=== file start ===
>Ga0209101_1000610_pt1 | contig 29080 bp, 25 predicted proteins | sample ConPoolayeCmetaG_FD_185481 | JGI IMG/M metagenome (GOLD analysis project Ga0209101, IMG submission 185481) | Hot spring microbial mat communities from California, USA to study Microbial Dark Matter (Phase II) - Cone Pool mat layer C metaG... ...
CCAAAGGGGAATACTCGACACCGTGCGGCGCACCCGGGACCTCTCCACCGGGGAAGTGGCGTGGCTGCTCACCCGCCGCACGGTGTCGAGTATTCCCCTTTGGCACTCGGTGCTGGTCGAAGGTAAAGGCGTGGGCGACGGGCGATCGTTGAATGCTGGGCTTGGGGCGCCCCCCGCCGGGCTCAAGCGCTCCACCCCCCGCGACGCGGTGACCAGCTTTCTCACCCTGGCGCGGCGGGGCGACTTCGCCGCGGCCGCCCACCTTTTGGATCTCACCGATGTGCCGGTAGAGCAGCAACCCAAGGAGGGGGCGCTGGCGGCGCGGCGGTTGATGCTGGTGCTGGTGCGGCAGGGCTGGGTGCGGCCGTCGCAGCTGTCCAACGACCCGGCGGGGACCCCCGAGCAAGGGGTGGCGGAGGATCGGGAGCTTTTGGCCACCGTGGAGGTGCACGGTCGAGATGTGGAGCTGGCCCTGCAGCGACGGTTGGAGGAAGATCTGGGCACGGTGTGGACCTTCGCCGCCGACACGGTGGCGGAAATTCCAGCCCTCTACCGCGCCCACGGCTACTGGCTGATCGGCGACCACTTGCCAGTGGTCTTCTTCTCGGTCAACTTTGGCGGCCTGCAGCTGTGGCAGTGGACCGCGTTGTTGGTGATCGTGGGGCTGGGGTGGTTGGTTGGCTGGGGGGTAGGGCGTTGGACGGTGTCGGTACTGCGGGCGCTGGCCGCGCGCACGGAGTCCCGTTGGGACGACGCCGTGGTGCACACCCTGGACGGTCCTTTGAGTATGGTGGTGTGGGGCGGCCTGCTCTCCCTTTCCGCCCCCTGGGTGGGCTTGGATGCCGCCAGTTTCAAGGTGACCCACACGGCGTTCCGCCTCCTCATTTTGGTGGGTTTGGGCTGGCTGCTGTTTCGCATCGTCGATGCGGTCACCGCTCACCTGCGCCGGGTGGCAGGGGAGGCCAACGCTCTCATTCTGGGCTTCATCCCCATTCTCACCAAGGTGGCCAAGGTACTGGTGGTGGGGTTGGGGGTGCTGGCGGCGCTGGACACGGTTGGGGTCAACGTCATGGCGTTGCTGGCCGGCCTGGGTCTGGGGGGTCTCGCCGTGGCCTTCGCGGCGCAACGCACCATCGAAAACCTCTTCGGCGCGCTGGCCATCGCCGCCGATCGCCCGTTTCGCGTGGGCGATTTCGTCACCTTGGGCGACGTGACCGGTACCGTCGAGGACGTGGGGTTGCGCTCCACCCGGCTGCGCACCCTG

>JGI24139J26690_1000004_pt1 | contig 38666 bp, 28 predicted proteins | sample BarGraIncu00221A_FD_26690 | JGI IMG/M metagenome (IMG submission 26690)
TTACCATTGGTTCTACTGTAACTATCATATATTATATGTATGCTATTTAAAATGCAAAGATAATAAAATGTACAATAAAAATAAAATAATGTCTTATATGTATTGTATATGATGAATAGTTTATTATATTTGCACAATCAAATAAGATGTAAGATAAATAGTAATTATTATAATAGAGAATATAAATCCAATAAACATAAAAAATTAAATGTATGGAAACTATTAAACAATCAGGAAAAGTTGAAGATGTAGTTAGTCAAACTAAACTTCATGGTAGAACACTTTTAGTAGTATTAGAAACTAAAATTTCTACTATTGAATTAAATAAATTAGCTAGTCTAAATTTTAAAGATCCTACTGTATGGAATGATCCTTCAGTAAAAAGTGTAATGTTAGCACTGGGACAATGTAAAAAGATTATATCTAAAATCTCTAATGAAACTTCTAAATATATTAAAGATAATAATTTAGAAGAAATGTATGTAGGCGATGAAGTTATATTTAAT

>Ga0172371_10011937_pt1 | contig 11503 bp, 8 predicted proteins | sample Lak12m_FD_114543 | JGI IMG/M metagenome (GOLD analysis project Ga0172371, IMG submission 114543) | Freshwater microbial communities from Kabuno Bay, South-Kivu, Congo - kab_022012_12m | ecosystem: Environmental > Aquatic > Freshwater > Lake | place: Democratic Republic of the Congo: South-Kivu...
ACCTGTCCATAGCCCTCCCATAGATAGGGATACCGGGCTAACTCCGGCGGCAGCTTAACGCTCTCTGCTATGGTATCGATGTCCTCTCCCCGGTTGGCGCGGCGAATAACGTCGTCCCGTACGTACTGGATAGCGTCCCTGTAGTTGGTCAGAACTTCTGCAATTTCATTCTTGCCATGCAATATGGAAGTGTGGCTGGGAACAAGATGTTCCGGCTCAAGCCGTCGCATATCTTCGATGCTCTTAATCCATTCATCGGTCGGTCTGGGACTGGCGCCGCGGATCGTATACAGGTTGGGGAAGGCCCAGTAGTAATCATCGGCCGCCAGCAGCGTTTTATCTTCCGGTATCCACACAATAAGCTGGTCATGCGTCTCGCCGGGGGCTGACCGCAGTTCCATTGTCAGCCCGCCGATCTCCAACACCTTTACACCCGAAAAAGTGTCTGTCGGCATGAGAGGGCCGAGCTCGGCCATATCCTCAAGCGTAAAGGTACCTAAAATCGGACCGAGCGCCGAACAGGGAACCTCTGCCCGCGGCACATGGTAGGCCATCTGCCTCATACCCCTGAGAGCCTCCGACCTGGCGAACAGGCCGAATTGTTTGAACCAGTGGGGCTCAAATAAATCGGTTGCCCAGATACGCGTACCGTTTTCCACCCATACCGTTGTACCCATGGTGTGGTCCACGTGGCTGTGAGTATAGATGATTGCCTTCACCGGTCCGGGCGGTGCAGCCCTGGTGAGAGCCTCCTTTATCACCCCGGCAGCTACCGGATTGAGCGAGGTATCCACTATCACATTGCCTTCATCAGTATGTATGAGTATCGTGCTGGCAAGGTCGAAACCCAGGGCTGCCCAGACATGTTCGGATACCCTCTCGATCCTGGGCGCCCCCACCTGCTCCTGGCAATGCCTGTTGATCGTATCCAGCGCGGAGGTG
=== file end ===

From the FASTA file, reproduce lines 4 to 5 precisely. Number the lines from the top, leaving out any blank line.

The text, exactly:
TTACCATTGGTTCTACTGTAACTATCATATATTATATGTATGCTATTTAAAATGCAAAGATAATAAAATGTACAATAAAAATAAAATAATGTCTTATATGTATTGTATATGATGAATAGTTTATTATATTTGCACAATCAAATAAGATGTAAGATAAATAGTAATTATTATAATAGAGAATATAAATCCAATAAACATAAAAAATTAAATGTATGGAAACTATTAAACAATCAGGAAAAGTTGAAGATGTAGTTAGTCAAACTAAACTTCATGGTAGAACACTTTTAGTAGTATTAGAAACTAAAATTTCTACTATTGAATTAAATAAATTAGCTAGTCTAAATTTTAAAGATCCTACTGTATGGAATGATCCTTCAGTAAAAAGTGTAATGTTAGCACTGGGACAATGTAAAAAGATTATATCTAAAATCTCTAATGAAACTTCTAAATATATTAAAGATAATAATTTAGAAGAAATGTATGTAGGCGATGAAGTTATATTTAAT

>Ga0172371_10011937_pt1 | contig 11503 bp, 8 predicted proteins | sample Lak12m_FD_114543 | JGI IMG/M metagenome (GOLD analysis project Ga0172371, IMG submission 114543) | Freshwater microbial communities from Kabuno Bay, South-Kivu, Congo - kab_022012_12m | ecosystem: Environmental > Aquatic > Freshwater > Lake | place: Democratic Republic of the Congo: South-Kivu...